Matchbox 1/72 Mosquito B.XVI
|PRICE:||I paid $6.00 for it from a store, but you can do better|
|REVIEWER:||Scott Van Aken|
During WWII, there were very few successful aircraft built from non-strategic materials. One that stands out is the De Havilland Mosquito. With the airframe of wood, it not only allowed aluminum to be used for other aircraft, but also was exceptionally fast. One wonders how much quicker it would have been if made from lighter materials.
Thanks to this speed, the success of the bonding agent for the wood, and the very clean design, the Mosquito went on to be a 'jack of all trades', operating as a fighter, bomber, recce aircraft and night fighter. Later war aircraft were equipped with two stage Merlin engines, allowing greater speed and carrying capabilities. Few survived the war, as much due to the wood construction as anything. These planes were not meant to last more than a few years and it is thanks to the unyielding efforts of enthusiasts that a few are still flying.
Now the aircraft I want to build from this kit is the B. XVI. I chose this for several reasons, two of them being that I had the bits to do the mod from the kit and I have a great set of ADS decals that includes several options. One has to have a kit with the later Merlin 72 engines. I think that pretty well limits one to the British kits by Airfix and Matchbox as I don't think the Tamiya or Hasegawa kits have these later engines in any of their boxings.
The B. XVI was a pressurized development of the B.IX and allowed the aircraft to fly at 35,000 feet or even higher. The aircraft was the peak of wartime Mosquito development with all the updated electronics used in the latter half of the war.
The prototype was a converted B.IV and flew in July 1943 with the first planes entering squadron service in December with 109 Squadron. The initial dozen planes were very much like the B.IX, however after that the planes were given a bulged bomb bay door. This allowed the rest of the 400 plus aircraft production to carry the large 4,000 lb 'Cookie' bomb or six 500 lb bombs on a special rack.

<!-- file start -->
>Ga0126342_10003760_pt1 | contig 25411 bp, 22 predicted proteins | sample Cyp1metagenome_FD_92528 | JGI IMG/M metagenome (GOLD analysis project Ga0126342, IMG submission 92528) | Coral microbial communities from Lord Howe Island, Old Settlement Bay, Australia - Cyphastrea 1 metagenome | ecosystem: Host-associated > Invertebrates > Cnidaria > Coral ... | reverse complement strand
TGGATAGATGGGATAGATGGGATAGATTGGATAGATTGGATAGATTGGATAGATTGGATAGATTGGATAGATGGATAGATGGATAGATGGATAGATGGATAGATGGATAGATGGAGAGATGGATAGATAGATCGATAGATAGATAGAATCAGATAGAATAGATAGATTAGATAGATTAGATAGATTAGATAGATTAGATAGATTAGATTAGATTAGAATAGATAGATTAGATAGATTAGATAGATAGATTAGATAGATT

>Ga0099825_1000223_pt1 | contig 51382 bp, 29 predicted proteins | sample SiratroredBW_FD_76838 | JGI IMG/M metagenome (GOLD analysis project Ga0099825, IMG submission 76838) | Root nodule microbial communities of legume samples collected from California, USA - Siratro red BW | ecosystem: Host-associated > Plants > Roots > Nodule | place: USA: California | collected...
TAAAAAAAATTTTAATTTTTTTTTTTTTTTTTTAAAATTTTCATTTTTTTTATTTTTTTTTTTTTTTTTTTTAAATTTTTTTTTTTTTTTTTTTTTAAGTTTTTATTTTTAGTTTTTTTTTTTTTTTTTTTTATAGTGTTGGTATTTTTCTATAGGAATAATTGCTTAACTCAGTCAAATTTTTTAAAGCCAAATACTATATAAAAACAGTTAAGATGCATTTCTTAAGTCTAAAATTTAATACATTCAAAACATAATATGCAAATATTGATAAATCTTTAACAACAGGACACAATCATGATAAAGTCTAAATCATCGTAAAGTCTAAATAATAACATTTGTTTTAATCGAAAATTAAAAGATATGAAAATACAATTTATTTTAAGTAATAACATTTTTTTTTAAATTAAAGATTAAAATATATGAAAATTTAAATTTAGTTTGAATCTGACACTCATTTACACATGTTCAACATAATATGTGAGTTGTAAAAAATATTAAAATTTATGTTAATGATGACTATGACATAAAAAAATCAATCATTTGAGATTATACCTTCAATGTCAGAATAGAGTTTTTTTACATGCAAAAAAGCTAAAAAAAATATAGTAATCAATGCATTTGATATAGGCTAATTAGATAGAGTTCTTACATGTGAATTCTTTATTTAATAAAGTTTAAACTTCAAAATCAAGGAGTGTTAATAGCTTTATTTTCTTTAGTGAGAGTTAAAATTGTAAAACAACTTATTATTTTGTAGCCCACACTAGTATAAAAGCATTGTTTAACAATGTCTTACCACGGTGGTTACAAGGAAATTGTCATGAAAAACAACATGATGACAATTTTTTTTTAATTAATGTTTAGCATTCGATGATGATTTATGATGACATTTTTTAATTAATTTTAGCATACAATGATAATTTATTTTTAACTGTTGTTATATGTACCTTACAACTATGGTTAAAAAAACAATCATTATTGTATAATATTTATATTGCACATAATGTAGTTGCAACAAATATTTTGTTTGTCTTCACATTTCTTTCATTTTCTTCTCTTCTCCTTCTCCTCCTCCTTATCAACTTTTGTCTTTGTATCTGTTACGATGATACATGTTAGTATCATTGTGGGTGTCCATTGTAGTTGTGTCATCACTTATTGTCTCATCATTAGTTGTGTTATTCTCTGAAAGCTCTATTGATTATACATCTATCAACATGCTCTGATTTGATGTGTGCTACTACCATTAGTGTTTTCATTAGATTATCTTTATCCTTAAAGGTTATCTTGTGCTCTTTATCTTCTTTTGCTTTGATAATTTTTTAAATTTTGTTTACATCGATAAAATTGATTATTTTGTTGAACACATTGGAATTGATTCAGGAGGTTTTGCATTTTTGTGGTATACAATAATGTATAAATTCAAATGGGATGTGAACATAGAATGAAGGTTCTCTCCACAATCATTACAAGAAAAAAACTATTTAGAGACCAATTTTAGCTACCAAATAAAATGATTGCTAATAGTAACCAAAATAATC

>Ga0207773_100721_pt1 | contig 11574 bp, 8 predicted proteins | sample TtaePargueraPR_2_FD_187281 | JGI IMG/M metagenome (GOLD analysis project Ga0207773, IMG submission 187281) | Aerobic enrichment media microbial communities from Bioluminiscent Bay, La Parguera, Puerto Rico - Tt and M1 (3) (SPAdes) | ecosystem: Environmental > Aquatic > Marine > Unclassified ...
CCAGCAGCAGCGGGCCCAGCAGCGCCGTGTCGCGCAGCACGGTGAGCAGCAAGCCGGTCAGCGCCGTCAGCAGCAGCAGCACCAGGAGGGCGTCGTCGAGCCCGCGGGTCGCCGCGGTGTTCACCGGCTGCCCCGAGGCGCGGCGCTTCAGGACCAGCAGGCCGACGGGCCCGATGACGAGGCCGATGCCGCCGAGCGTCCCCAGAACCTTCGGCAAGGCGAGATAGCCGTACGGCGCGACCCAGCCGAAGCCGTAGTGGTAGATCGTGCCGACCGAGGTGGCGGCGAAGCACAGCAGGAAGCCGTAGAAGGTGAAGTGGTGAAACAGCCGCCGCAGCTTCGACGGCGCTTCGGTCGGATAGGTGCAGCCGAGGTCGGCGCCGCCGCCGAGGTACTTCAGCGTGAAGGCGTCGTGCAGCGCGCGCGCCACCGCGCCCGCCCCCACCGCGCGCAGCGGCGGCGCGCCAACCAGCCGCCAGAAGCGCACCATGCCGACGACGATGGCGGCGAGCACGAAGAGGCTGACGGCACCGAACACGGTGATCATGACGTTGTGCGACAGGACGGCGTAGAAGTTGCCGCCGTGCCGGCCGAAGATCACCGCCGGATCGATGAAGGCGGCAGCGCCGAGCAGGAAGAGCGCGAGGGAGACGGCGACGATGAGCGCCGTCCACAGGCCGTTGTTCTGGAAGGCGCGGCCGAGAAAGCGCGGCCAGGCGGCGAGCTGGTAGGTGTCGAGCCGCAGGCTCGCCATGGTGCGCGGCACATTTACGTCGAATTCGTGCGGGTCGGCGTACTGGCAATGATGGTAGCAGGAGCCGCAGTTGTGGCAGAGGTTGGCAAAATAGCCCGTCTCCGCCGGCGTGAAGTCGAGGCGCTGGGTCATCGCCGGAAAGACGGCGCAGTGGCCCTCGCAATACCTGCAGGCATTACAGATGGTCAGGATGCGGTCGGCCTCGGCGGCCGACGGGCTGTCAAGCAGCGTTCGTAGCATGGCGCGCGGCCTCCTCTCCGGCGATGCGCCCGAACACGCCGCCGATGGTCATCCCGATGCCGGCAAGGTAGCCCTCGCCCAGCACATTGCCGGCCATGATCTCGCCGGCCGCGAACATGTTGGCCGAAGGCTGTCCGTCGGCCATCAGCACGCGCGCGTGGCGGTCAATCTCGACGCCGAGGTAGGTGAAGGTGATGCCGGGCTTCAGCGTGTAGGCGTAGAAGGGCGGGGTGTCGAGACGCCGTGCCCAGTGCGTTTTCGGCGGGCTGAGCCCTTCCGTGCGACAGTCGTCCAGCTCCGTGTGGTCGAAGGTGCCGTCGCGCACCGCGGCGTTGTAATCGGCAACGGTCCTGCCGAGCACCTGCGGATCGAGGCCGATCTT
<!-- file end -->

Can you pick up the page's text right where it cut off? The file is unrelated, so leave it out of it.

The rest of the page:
Many of these planes were used for target marking so had both Gee-H and H2S radar which was usually carried behind the glass nose. Some had these in a ventral radome, but it was very few as it affected speed. It also carried various electronic systems such as Album Leaf, Boozer, Fishpond and Monica, depending on the mission.
The B.XVI was the most important wartime Mossie bomber version, serving with eight squadrons in the Lightning Night Strike force. It served with 139, 105, 109, 692, 128, 571 and 608 Squadrons. None of these units are, to my knowledge, still extant within the modern RAF.
Some planes were used by the Royal Navy on meterological flights and others were produced as photo recon planes as the PR.XVI. These had additional blisters on the top and/or rear of the canopy and included cameras in a flush bomb bay. A number were used by the USAAF during February 1944.
You have to love Matchbox kits. They were originally designed for kid's pocket money, but many older model builders have fallen under their charms as well. Two things set these kits apart from others. One is the use of multi-colored plastic sprues. Undoubtedly this is so that the kiddies don't have to paint them, but probably just to add to the kid-appeal of the kits. The other is that most Matchbox kits I've built, have fit very well. Well, let me broaden that a bit. For a kid, they fit well. The joins are a bit on the large side and the older modeler will break out the filler for these and perhaps for the panel lines as well. These are engraved, but rather large in comparison to today's kits. Besides, the Mossie was a wooden airframe and had little in the way of panel lines anyway.